Community health nurses and people’s health advocates of Mga Nagkakaisang Nars ng Bayan debunk the claims of health authorities that the Philippines is “ready” to handle and manage the threat of Ebola should it breach our shores.
Juan Flavier’s passing bereaves not just his family, colleagues and friends but the nation as well. Tiny he may have been, yet what a gaping wound his death has left on the national psyche.
By Ma. Ceres P. Doyo
Former health secretary and senator Juan M. Flavier’s departure for the next life on Oct. 30 was timely. Timely—that is minus the prefix “un-” that denotes our human unwillingness to part with a loved one—because he departed from this world when government personages are embroiled in huge controversies and revelations that boggle the mind.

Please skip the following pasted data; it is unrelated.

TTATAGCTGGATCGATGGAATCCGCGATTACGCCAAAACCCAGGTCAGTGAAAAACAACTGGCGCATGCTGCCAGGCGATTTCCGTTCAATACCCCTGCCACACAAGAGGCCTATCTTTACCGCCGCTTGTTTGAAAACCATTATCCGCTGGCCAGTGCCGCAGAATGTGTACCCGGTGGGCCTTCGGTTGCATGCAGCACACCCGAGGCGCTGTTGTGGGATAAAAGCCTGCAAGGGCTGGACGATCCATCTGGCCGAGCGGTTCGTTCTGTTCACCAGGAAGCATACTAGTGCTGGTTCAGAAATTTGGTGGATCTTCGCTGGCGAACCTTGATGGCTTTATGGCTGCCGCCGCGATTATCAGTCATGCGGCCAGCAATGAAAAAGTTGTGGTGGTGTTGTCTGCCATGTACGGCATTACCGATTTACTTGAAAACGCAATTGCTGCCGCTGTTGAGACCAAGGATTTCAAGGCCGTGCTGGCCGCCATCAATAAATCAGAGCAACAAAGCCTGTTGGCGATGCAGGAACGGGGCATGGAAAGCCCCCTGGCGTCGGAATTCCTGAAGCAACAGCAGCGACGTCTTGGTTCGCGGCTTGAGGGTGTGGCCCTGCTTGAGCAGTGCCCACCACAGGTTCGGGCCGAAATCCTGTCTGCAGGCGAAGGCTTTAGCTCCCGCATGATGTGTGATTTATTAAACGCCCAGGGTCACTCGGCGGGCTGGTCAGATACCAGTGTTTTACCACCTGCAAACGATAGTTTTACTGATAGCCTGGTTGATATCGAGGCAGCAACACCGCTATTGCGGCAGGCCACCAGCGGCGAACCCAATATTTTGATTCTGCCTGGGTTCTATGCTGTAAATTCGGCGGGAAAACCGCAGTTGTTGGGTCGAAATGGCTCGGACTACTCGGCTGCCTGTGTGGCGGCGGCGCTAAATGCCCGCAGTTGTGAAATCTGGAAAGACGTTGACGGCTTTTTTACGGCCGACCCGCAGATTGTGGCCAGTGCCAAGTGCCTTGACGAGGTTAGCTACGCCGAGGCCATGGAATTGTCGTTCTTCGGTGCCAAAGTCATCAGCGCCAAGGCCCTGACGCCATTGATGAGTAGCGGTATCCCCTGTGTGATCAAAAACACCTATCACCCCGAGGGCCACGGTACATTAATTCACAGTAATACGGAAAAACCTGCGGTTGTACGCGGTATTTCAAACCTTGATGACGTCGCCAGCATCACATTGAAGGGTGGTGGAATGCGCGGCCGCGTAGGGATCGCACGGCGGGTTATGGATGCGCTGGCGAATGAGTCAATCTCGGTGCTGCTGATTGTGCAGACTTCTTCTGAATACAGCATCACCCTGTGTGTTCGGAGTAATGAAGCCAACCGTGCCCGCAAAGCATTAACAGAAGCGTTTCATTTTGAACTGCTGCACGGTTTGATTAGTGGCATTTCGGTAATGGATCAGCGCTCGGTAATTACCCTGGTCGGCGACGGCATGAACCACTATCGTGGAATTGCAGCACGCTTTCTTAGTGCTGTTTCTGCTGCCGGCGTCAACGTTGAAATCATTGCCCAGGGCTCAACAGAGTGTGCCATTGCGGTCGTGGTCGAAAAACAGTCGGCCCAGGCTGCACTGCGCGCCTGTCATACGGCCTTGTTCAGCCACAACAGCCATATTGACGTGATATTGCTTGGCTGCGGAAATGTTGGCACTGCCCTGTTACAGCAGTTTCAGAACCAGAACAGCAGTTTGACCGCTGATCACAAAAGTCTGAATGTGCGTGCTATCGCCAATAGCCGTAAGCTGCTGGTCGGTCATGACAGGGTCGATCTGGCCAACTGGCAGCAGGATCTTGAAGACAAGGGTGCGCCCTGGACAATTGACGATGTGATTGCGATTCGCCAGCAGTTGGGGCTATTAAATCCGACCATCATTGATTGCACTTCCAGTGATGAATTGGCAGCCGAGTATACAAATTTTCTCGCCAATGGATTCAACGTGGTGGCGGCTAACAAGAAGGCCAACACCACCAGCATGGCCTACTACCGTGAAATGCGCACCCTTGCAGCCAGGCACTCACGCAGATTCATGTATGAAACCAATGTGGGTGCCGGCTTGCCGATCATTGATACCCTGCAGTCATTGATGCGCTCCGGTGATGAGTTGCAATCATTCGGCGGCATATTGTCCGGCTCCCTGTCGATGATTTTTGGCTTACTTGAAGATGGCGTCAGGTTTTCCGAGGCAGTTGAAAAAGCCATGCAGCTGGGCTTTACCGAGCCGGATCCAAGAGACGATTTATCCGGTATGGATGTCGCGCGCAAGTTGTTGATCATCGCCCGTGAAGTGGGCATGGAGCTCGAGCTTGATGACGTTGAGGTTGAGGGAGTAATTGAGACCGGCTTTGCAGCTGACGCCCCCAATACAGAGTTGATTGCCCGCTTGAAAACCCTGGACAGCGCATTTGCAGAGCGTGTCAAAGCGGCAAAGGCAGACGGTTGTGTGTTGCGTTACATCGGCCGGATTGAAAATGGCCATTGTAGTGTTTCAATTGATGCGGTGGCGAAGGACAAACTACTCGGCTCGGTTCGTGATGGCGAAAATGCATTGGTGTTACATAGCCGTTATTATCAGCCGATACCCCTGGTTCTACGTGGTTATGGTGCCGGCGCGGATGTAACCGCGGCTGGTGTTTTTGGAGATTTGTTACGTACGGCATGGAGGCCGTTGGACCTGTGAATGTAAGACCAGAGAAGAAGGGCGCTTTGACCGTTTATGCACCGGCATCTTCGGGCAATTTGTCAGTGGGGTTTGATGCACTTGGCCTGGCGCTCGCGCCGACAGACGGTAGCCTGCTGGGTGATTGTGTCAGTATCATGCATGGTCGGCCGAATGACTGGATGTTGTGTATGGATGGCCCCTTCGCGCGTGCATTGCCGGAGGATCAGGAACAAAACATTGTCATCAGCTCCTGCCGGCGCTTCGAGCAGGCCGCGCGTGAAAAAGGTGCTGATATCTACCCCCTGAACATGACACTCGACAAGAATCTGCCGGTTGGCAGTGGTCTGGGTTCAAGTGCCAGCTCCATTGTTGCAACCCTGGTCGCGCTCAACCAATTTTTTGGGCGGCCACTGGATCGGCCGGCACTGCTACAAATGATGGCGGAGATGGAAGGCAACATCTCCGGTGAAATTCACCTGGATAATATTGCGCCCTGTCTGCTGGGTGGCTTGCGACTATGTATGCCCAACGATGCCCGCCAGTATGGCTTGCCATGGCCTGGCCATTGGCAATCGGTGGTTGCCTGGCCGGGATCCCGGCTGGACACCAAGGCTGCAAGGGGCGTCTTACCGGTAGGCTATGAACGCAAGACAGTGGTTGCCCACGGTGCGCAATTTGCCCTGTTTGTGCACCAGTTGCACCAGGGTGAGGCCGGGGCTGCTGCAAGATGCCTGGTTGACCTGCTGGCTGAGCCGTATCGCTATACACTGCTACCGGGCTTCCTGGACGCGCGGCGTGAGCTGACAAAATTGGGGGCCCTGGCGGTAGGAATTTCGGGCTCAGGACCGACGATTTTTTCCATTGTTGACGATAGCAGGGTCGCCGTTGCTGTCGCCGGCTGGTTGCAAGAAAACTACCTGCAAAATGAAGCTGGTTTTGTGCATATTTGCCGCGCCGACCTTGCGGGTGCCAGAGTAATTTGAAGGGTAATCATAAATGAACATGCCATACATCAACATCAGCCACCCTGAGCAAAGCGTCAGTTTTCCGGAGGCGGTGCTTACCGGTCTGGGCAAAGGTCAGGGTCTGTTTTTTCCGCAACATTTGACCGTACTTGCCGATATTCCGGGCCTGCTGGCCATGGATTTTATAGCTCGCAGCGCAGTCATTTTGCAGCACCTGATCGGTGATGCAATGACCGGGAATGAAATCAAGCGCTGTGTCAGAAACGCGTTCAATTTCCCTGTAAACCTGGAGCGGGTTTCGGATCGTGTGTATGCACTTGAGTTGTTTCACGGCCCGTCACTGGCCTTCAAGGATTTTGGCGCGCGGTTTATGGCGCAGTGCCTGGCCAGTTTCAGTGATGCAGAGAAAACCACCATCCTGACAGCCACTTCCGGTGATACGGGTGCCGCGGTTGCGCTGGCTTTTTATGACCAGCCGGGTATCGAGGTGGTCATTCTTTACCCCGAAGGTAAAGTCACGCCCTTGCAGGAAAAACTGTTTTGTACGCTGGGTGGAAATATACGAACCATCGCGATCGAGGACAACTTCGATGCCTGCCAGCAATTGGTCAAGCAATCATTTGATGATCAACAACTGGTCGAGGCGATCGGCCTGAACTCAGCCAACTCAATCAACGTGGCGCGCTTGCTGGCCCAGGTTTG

By Rina Jimenez-David
That is what makes Ebola so scary. It is not just the disease, but the speed and ease of cross-border travel that raises the risk.
In the year that was, the Inquirer (doctors’ favorite newspaper) was replete with embarrassing reports about some Philippine Medical Association (PMA) members reneging on their civic obligation to pay taxes. And PMA leaders and former presidents were reported to be divided into hostile factions; some of its former presidents were even cited by the Professional Regulatory Commission as forgers. And for the first time in 111 years, the very foundation of the first national association of doctors in the country, which was established by the Americans in 1903, was shaken.